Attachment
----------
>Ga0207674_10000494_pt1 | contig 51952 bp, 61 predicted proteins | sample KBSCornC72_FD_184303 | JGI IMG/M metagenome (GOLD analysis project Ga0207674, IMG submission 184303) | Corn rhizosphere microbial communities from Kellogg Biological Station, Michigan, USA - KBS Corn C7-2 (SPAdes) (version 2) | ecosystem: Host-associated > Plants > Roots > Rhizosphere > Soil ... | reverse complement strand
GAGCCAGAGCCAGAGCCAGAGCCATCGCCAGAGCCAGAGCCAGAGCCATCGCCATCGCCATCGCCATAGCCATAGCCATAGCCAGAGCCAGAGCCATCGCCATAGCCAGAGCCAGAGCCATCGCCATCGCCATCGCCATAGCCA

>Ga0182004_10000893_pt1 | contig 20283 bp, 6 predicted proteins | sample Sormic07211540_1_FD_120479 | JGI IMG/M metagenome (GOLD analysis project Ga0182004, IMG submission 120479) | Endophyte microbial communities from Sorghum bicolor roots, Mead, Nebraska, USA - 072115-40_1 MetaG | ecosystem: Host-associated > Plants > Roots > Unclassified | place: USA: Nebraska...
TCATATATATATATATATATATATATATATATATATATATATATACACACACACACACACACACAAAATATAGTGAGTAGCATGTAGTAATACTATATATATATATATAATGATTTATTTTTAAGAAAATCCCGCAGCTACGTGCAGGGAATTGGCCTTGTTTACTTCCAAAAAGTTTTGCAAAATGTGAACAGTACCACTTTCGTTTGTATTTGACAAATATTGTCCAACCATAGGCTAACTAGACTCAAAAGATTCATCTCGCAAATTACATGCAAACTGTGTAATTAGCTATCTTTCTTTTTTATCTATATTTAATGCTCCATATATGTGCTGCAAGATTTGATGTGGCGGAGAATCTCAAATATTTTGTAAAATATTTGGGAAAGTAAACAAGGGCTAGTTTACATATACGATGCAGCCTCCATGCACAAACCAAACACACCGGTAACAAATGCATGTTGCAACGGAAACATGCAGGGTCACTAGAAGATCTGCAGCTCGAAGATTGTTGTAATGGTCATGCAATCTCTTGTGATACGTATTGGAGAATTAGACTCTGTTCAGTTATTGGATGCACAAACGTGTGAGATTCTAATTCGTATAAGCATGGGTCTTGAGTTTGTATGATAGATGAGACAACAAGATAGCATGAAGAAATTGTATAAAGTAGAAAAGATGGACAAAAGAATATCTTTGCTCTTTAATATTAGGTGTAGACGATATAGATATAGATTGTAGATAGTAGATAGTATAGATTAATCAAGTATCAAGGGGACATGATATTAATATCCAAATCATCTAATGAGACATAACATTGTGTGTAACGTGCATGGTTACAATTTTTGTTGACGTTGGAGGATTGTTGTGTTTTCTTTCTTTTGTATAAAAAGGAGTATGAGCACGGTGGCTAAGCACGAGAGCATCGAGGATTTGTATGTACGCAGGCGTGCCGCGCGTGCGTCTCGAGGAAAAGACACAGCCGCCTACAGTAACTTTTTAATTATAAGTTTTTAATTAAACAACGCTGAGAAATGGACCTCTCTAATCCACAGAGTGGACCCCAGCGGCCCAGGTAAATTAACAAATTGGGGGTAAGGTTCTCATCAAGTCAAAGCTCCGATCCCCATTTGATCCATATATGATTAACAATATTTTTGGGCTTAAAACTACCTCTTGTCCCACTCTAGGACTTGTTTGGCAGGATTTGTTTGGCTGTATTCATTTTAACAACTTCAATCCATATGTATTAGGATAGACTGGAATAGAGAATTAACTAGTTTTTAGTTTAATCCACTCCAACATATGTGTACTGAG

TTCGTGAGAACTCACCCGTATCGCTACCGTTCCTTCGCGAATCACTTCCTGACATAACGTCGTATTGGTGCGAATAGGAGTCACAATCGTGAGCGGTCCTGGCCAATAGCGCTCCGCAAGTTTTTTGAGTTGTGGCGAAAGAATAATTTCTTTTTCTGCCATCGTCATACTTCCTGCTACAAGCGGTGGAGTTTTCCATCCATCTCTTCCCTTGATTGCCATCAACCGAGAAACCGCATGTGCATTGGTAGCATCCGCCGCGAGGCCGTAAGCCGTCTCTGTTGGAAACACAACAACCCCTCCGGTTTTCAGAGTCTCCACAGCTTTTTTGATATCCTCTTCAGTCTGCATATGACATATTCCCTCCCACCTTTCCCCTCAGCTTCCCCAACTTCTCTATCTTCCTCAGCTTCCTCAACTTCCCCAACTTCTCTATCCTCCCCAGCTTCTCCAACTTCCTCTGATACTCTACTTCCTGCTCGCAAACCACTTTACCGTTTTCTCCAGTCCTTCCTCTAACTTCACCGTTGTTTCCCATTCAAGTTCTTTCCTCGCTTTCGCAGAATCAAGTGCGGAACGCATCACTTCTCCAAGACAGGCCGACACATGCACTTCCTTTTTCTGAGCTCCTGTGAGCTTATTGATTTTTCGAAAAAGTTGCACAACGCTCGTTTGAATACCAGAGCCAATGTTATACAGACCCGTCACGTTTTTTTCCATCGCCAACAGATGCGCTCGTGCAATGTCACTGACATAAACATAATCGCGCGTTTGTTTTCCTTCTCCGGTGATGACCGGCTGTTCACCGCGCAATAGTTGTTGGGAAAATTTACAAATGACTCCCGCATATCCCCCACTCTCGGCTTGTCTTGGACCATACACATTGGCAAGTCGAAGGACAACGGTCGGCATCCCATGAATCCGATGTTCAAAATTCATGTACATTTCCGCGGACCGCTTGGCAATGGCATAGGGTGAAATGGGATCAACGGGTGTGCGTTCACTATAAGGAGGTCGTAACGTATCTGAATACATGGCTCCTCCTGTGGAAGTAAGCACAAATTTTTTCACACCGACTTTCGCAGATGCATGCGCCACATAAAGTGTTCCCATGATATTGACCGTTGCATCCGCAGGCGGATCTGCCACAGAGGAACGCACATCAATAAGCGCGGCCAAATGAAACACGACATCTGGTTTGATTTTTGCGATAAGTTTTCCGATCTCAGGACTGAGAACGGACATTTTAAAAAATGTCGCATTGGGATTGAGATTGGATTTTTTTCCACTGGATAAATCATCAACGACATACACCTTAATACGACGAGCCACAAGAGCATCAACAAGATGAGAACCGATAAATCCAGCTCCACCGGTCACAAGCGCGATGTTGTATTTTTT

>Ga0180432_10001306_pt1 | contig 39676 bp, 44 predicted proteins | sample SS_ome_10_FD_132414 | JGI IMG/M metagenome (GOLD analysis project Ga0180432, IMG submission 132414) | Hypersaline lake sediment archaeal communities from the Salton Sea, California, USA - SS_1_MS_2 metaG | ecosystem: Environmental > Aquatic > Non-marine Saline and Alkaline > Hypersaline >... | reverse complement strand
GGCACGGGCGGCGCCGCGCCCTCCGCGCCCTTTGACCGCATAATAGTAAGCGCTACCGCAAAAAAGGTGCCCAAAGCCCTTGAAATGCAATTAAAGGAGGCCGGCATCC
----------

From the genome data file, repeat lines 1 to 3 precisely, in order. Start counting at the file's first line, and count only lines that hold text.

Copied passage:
>Ga0207674_10000494_pt1 | contig 51952 bp, 61 predicted proteins | sample KBSCornC72_FD_184303 | JGI IMG/M metagenome (GOLD analysis project Ga0207674, IMG submission 184303) | Corn rhizosphere microbial communities from Kellogg Biological Station, Michigan, USA - KBS Corn C7-2 (SPAdes) (version 2) | ecosystem: Host-associated > Plants > Roots > Rhizosphere > Soil ... | reverse complement strand
GAGCCAGAGCCAGAGCCAGAGCCATCGCCAGAGCCAGAGCCAGAGCCATCGCCATCGCCATCGCCATAGCCATAGCCATAGCCAGAGCCAGAGCCATCGCCATAGCCAGAGCCAGAGCCATCGCCATCGCCATCGCCATAGCCA

>Ga0182004_10000893_pt1 | contig 20283 bp, 6 predicted proteins | sample Sormic07211540_1_FD_120479 | JGI IMG/M metagenome (GOLD analysis project Ga0182004, IMG submission 120479) | Endophyte microbial communities from Sorghum bicolor roots, Mead, Nebraska, USA - 072115-40_1 MetaG | ecosystem: Host-associated > Plants > Roots > Unclassified | place: USA: Nebraska...